Least squares and pseudo-inverses

Posted: 5th February 2014 by seanmathmodelguy in Lectures

To appreciate the connections between solutions of the system \(Ax=b\) and least squares, we begin with two illustrative examples.

Overdetermined systems:

\(A\) is \(m \times n\) with \(m > n\). In this case there are more equations than unknowns, \(A^{\top}A\) is \(n\times n\) and \(AA^{\top}\) is \(m\times m\). The connection with the pseudo-inverse is that
x = (A^{\top}A)^{-1}A^{\top}b = A^+b
\] is the particular \(x\) that minimizes \(\|Ax-b\|\).
Example: Solve the system \(
(2\ 3\ 4\ 6)^\top(x_1) = (4\ 6\ 8\ 10)^\top.\)
Using \(A^{\top}A = (2\ 3\ 4\ 6)(2\ 3\ 4\ 6)^\top=65\),
x = (A^{\top}A)^{-1}A^{\top}b = \frac{1}{65}\begin{pmatrix}2 &3 &4 &6\end{pmatrix}\begin{pmatrix}4\\6\\8\\10\end{pmatrix} = \frac{118}{65}.
\] Considering the least squares problem, \(\|Ax – b\|^2 = (2x-4)^2+(3x-6)^2+(4x-8)^2+(6x-10)^2\) which has a minimum at \(2(2x-4)2+2(3x-6)3+2(4x-8)4+2(6x-10)6 = 0\) so that
x = \frac{8+18+32+60}{4+9+16+36} = \frac{118}{65}.

Underdetermined systems:

\(A\) is \(m \times n\) with \(m < n\). In this case there are more unknowns than equations, and the connection with the pseudo-inverse is that \[ x = A^{\top}(AA^{\top})^{-1}b = A^+b \] is the particular \(x\) that minimizes \(\|x\|\) amongst all of the possible solutions. Example: Solve the system \((1\ -1\ 0)(x_1\ x_2\ x_3)^\top = (2).\)
In this case we find \(AA^{\top} = (1\ -1\ 0)(1\ -1\ 0)^\top = 2\) and
\[x = A^{\top}(AA^{\top})^{-1}b = \begin{pmatrix}1\\-1\\0\end{pmatrix}\frac{1}{2}2 = \begin{pmatrix}1\\-1\\0\end{pmatrix}.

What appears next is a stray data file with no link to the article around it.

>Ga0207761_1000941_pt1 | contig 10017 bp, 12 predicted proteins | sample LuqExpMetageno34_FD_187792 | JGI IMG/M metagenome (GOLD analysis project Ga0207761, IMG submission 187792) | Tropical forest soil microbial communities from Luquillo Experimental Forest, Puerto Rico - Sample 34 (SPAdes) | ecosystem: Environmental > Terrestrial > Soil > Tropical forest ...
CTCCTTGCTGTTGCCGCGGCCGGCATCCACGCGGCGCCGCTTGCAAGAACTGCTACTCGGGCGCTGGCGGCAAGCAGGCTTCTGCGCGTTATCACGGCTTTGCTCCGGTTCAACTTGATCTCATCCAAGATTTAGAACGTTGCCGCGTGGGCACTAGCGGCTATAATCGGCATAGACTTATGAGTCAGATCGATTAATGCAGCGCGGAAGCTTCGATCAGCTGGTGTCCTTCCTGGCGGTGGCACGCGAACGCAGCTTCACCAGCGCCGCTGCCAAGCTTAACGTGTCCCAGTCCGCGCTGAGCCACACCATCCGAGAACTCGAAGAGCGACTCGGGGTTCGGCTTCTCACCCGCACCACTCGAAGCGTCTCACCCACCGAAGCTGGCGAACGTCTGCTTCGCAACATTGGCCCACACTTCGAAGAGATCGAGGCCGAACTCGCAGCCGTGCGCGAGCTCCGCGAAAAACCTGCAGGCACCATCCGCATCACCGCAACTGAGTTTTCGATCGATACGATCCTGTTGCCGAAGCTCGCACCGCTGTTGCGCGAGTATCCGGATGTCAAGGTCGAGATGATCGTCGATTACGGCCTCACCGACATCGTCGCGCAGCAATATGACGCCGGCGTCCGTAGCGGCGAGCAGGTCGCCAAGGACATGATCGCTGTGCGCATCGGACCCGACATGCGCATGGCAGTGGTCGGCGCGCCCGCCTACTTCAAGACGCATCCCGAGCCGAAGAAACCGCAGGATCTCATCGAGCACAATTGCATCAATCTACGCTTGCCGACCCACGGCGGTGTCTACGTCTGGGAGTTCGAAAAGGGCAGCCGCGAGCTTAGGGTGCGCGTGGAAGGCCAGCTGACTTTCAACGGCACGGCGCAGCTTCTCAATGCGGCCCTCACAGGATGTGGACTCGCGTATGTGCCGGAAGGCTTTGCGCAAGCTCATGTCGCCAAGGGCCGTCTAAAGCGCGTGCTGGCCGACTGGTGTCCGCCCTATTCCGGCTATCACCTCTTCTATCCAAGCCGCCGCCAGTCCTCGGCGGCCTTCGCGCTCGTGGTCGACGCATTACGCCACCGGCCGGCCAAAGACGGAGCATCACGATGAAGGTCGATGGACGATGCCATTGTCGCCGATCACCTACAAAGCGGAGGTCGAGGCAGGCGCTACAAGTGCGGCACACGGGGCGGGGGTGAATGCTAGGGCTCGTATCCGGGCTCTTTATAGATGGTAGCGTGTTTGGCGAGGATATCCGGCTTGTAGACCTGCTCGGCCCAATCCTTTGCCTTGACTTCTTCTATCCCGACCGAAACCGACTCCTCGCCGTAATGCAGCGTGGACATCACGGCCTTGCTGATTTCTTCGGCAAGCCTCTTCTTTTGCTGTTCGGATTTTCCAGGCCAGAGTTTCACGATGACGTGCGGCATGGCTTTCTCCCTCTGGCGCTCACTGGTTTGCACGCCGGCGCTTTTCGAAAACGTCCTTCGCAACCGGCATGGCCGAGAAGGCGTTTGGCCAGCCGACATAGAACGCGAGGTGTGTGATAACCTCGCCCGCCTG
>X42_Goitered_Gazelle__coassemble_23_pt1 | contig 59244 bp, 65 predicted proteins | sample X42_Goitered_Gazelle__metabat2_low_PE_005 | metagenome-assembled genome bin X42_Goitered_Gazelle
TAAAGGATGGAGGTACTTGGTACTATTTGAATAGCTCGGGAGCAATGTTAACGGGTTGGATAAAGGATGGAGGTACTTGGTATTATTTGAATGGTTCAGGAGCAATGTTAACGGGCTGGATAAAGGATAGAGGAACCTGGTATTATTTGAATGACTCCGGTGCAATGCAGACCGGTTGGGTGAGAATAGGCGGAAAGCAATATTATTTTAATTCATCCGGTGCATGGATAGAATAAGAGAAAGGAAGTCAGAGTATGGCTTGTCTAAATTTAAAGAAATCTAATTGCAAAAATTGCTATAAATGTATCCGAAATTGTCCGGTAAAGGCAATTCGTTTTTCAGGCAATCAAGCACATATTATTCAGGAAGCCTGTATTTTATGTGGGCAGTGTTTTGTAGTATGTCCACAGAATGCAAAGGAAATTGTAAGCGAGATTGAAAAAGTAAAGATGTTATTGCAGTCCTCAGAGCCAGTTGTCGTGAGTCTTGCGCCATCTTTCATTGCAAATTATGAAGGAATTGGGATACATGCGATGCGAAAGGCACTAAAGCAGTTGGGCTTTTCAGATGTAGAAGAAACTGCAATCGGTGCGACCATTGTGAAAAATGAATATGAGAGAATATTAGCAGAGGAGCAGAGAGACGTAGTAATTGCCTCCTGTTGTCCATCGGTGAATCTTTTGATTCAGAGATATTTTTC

To see the connection with the least squares problem, the system is row reduced (it is already row reduced) and we can choose \(x_1\) as the pivot with \(x_2, x_3\) as free parameters. Letting \(x_2 = s\) and \(x_3 = t\) we have \(x_1 = 2+s\) so that the general solution is
\[x = \begin{pmatrix}2+s\\ s\\ t\end{pmatrix} = \begin{pmatrix}2\\0\\0\end{pmatrix} + s\begin{pmatrix}1\\1\\0\end{pmatrix} + t\begin{pmatrix}0\\0\\1\end{pmatrix}
\] for any \(s,t\in\mathbb{R}\). Considering \(\|x\|\), we have \(\|x\|^2 = (2+s)^2 + s^2 + t^2\) which has a minimum at \(2(2+s)+2s = 0\) and \(2t = 0\) or \(t = 0, s = -1\) giving \(x = (1\ -1\ 0)^\top\) as before.

Symmetric matrices:

Decomposing the structure of the matrix \(A\) can help understand the resulting solutions and in the case of a symmetric matrix, the eigenvectors form an orthogonal set which allows one to expand \(A = UDU^\top\) where \(U\) is the orthogonal matrix \((U^{-1}=U^\top)\) with the eigenvectors as columns and \(D\) a diagonal matrix with the corresponding eigenvalues as the diagonal elements. Also, the eigenvalues could be anything, but if we specify that we want a non-negative definite matrix then the eigenvalues must be greater than or equal to zero.

Example: Write \(A_1 = \begin{pmatrix}2 &1\\ 1 &2\end{pmatrix}\) in the form \(A_1 = UDU^\top\).
A quick calculation gives \(\lambda_1 = 3\) with corresponding eigenvector \(\mathbf{\xi}^{(1)} = \frac{1}{\sqrt{2}}(1\ 1)^\top\) and a second pair \(\lambda_2 = 1, \mathbf{\xi}^{(2)} = \frac{1}{\sqrt{2}}(1\ -1)^\top.\) This gives the decompositon \[A_1 = \frac{1}{\sqrt{2}}\begin{pmatrix}1 &1\\ 1 &-1\end{pmatrix}\begin{pmatrix}3 &0\\ 0 &1\end{pmatrix}\frac{1}{\sqrt{2}}\begin{pmatrix}1 &1\\ 1 &-1\end{pmatrix}^\top.\] Using this decomposition the inverse of a matrix is easily computed by replacing the diagonal elements of \(D\) with their reciprocals so that for example \[A_1^{-1} = \frac{1}{3}\begin{pmatrix}2& -1\\ -1& 2\end{pmatrix} = \frac{1}{\sqrt{2}}\begin{pmatrix}1 &1\\ 1 &-1\end{pmatrix}\begin{pmatrix}{\small\frac{1}{3}} &0\\ 0 &1\end{pmatrix}\frac{1}{\sqrt{2}}\begin{pmatrix}1 &1\\ 1 &-1\end{pmatrix}^\top.\]